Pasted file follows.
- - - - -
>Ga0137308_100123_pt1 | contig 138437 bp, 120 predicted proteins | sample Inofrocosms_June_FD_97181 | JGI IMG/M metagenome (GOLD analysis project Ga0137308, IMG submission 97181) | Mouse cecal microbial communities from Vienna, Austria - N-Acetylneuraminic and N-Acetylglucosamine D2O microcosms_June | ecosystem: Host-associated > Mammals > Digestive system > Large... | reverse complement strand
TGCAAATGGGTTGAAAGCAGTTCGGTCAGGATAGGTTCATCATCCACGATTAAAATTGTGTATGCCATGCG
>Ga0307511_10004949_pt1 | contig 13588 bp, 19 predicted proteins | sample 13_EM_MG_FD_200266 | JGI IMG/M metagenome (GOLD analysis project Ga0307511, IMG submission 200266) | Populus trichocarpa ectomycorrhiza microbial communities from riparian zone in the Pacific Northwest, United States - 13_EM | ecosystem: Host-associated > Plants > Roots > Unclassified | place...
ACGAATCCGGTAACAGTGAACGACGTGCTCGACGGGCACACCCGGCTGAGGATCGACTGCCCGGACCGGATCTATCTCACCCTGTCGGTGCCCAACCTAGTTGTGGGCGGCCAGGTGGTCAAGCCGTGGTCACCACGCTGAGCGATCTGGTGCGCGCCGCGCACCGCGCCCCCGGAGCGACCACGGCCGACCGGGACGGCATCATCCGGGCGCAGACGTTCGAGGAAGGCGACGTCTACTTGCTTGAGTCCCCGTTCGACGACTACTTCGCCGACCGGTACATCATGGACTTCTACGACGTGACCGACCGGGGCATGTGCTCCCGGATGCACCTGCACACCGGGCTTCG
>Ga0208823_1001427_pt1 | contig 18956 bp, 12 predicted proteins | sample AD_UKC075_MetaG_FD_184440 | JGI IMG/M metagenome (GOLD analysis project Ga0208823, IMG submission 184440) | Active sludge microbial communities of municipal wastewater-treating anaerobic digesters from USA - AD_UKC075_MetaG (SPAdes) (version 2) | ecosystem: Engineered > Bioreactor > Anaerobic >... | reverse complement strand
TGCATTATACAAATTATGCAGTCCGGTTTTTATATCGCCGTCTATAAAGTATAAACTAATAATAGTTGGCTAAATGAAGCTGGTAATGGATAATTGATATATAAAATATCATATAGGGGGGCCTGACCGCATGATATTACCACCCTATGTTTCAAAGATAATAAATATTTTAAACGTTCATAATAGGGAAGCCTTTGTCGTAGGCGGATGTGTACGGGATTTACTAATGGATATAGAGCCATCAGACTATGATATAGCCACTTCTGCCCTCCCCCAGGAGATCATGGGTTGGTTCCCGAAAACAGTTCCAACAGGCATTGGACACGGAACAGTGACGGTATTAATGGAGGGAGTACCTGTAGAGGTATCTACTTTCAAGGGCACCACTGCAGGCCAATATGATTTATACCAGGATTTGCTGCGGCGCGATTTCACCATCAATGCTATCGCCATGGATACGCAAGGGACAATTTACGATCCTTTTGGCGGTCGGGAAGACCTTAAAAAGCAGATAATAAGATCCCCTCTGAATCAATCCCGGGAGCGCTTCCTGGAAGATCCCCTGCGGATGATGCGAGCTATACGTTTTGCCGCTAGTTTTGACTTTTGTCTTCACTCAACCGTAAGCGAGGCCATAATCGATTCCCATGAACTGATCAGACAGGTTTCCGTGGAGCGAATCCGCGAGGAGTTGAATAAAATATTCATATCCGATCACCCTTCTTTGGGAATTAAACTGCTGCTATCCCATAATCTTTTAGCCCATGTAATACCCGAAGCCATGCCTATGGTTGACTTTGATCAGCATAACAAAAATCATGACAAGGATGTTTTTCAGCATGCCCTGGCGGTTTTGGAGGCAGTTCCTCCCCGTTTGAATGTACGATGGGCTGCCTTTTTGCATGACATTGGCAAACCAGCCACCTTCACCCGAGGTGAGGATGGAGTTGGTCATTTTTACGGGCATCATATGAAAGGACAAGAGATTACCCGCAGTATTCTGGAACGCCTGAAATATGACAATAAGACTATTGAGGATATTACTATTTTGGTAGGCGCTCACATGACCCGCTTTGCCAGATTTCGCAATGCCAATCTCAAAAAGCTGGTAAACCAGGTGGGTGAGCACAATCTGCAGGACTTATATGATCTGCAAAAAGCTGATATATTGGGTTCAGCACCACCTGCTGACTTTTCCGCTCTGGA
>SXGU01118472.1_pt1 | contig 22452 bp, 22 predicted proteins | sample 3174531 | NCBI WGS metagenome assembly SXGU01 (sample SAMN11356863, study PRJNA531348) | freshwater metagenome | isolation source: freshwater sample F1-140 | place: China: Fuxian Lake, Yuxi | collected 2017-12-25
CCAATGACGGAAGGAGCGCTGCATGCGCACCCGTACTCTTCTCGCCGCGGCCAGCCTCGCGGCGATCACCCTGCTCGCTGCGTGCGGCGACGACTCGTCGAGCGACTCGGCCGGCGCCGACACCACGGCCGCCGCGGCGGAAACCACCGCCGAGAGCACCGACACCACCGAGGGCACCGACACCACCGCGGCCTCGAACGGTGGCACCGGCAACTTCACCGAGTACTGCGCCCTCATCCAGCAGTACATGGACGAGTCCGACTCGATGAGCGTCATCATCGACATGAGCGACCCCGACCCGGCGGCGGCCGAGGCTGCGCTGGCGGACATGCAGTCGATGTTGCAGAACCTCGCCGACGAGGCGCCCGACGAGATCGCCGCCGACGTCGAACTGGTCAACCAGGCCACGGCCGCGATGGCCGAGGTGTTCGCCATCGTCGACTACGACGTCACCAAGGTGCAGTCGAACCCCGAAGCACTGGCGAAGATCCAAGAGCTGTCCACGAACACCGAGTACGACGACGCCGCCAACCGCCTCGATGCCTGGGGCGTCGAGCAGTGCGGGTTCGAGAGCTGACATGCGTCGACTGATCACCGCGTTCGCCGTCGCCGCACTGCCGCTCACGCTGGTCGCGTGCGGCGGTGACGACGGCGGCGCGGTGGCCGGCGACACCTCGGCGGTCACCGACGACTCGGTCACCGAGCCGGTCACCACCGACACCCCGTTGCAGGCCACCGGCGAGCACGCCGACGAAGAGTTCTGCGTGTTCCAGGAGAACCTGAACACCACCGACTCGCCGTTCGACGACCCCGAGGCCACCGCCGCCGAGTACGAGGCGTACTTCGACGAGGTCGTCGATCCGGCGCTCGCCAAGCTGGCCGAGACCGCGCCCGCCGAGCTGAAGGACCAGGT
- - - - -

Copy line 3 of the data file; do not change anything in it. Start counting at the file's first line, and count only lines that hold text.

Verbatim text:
>Ga0307511_10004949_pt1 | contig 13588 bp, 19 predicted proteins | sample 13_EM_MG_FD_200266 | JGI IMG/M metagenome (GOLD analysis project Ga0307511, IMG submission 200266) | Populus trichocarpa ectomycorrhiza microbial communities from riparian zone in the Pacific Northwest, United States - 13_EM | ecosystem: Host-associated > Plants > Roots > Unclassified | place...